Thursday, July 26, 2012

Preparing to Perform 101

Rehearsing (photo by Justin Hackworth)

Do you ever get nervous about public speaking or performing in front of an audience? What goes through a performer's mind on the day of a show?  I'm sure it's different for everyone and varies by the type of performance.  But I can tell you what I've learned about performing over the years and how to make it a good experience.   Here are some pointers that I've come to live by as a performing musician:

1.)  Harness your energy: It is completely normal to feel nervous about performing in any kind of setting.  This is adrenaline and energy working within you and it's actually essential to a good performance.  The trick is to harness this energy and use it in a positive way on stage.  Remember that all forms of energy can morph into new forms of energy (remember high school Physics?).  Don't make it wrong that you feel nervous.  Merely observe the fact that you are having nervous feelings and let it be ok, knowing that you can use that energy in a positive way on stage.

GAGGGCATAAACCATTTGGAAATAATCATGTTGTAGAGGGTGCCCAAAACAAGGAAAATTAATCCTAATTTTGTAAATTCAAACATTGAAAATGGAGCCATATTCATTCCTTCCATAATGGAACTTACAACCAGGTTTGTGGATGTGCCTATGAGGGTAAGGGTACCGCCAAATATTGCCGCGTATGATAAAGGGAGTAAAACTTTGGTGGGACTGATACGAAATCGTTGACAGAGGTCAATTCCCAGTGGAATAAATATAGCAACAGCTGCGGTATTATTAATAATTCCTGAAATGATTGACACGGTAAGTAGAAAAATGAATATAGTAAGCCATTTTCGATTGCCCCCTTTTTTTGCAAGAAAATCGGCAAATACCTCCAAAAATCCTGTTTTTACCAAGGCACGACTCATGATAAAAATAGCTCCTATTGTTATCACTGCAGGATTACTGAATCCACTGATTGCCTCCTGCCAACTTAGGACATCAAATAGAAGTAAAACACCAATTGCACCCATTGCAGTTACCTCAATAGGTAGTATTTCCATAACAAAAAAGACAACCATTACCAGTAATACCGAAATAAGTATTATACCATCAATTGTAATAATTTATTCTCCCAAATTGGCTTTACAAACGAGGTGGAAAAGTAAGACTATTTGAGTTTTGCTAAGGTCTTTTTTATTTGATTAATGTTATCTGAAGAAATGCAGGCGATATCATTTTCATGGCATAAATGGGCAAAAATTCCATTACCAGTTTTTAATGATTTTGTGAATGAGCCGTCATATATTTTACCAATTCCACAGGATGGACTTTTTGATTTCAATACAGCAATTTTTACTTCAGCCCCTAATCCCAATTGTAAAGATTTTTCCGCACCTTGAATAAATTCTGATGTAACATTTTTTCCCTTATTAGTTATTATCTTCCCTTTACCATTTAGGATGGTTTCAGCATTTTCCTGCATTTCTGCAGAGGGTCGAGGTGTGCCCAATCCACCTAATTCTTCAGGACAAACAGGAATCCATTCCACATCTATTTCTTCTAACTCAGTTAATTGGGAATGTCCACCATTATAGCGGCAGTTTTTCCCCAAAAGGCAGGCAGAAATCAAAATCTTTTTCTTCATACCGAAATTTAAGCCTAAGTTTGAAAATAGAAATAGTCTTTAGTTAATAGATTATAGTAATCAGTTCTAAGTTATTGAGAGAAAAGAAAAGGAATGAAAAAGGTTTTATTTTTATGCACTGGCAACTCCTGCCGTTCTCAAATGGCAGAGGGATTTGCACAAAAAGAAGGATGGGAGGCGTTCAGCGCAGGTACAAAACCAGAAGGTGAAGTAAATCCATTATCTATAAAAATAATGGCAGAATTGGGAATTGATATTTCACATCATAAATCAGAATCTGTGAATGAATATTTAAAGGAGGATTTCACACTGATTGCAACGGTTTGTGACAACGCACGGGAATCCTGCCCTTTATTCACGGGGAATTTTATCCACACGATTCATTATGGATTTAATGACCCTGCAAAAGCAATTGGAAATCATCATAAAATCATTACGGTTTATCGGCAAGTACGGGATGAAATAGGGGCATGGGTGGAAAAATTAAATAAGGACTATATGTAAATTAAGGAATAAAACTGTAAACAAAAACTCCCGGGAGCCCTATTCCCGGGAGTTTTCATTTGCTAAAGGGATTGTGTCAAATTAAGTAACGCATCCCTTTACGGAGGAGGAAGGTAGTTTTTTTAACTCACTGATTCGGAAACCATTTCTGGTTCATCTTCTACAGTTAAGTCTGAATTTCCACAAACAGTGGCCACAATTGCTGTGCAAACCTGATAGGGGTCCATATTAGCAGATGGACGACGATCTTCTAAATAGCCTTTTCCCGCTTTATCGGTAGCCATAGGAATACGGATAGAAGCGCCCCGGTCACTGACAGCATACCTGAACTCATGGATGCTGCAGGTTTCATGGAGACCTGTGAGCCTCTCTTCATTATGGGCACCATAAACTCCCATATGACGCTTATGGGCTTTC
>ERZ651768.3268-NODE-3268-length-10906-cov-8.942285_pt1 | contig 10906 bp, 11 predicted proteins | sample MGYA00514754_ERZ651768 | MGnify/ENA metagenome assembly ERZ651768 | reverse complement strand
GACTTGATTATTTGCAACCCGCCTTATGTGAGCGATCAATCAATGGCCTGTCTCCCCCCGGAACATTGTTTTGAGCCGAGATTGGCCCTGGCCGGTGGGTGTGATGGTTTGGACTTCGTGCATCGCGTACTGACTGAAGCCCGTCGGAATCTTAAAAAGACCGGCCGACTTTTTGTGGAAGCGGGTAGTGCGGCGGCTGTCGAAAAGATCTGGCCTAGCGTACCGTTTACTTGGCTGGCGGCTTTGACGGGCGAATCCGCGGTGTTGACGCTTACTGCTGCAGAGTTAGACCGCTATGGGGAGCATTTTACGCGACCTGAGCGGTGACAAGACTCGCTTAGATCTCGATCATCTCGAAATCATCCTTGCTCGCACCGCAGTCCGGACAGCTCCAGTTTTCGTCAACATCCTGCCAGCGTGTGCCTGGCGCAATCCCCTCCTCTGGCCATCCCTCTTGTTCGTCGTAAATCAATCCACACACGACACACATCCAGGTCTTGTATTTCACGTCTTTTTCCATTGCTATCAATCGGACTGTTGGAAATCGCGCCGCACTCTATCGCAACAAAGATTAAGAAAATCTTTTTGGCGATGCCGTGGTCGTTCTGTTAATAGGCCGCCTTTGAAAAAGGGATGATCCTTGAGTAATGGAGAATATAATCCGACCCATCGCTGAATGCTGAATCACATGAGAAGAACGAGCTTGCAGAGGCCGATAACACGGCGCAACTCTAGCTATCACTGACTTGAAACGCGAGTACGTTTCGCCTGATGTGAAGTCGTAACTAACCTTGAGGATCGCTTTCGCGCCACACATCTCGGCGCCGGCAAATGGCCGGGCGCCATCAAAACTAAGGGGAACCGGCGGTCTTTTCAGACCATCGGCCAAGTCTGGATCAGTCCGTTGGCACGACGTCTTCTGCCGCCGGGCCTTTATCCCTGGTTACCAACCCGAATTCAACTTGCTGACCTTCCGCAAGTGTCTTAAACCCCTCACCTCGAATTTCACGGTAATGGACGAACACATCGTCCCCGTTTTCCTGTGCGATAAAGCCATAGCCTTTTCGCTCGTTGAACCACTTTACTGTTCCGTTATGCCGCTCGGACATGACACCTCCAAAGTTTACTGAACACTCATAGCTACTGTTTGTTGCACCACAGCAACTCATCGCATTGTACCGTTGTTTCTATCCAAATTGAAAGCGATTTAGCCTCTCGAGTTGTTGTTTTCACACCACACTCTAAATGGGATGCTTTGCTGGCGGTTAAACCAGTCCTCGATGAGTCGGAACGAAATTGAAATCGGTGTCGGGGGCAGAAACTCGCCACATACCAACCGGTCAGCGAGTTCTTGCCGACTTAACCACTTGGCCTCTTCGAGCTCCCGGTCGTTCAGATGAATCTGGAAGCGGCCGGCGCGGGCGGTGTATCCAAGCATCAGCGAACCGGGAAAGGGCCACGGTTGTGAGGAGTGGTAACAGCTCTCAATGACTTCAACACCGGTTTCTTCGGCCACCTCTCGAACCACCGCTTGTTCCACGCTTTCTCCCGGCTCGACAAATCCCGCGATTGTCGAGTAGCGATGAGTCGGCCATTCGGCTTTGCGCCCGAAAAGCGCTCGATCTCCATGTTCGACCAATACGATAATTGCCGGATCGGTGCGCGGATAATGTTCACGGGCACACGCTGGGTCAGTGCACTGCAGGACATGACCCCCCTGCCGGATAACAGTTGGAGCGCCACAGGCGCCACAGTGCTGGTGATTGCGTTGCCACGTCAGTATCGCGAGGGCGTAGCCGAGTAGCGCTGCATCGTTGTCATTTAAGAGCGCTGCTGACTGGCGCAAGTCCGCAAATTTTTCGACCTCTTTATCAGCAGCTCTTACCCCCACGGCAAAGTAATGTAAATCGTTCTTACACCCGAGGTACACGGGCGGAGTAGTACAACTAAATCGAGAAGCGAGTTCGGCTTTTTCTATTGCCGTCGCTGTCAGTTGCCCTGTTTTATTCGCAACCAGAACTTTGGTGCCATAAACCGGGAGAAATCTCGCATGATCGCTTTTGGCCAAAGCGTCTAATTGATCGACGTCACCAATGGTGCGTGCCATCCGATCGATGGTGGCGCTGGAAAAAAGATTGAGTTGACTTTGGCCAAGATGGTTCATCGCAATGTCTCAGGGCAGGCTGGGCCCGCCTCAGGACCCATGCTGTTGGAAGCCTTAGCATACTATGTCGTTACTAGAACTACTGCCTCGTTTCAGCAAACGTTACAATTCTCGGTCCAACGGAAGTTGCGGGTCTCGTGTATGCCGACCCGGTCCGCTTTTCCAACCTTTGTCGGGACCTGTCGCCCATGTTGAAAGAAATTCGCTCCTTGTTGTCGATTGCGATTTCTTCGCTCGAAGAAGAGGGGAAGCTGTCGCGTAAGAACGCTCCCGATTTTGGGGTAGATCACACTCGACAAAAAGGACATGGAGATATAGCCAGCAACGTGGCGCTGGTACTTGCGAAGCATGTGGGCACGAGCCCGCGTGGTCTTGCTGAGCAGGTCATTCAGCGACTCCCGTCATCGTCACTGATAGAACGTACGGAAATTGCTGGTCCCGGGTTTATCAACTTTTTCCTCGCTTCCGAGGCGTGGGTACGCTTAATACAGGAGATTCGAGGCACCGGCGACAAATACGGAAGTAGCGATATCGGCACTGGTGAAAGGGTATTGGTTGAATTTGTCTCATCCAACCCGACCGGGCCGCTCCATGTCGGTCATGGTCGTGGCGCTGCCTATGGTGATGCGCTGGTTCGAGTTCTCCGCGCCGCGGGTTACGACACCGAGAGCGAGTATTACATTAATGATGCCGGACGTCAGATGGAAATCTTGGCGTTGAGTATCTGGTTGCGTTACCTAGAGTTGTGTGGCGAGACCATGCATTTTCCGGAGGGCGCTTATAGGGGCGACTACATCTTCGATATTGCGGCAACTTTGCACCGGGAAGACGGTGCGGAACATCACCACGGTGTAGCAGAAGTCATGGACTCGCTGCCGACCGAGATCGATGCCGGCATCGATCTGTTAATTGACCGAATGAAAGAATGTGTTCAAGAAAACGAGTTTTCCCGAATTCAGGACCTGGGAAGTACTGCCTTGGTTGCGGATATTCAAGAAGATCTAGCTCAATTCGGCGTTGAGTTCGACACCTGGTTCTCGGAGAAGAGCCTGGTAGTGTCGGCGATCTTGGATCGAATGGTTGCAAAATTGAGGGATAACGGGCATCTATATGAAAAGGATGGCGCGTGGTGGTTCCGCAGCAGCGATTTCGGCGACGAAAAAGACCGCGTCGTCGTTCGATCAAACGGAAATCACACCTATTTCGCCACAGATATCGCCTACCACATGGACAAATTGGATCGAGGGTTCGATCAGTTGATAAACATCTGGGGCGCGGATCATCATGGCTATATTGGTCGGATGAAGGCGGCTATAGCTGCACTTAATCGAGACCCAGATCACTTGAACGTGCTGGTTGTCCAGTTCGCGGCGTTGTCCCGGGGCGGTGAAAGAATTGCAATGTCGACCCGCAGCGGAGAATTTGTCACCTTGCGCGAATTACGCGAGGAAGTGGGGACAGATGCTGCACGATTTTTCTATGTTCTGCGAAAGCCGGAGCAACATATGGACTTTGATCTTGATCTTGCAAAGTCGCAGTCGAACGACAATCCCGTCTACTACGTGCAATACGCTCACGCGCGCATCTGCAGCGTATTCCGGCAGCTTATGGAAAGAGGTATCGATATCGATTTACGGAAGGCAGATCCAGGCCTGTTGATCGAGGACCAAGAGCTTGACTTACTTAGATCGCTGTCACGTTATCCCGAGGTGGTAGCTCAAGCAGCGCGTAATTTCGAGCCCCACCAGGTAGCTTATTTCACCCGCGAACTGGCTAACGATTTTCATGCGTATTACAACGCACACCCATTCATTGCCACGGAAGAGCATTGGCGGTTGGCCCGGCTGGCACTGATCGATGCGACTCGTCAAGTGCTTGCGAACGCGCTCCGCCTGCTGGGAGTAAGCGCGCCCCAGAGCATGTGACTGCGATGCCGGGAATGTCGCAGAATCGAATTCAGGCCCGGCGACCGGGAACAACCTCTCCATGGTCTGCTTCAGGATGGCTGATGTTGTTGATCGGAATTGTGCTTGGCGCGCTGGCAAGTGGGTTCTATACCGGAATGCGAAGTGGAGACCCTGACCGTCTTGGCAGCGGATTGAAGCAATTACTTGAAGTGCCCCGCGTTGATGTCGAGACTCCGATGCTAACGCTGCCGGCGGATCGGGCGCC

2.)  Protect your energy:  There are a million things that need to be tended to on the day of a show.  You need to delegate as many of those things as possible to other people so that you can preserve your energy for your performance.  The more people you invite into your life on the day of a show, the more drained you will feel.  If you are the main performer, when possible, make sure there is a private place for you backstage to change and collect your thoughts before your show.  Have a manager or someone you trust guard this space with their life.  Create a custom greeting for your voicemail in the morning that tells callers you will be unavailable, instructing them to call a manager if they need to get a hold of you. Only answer calls from that one manager throughout the day.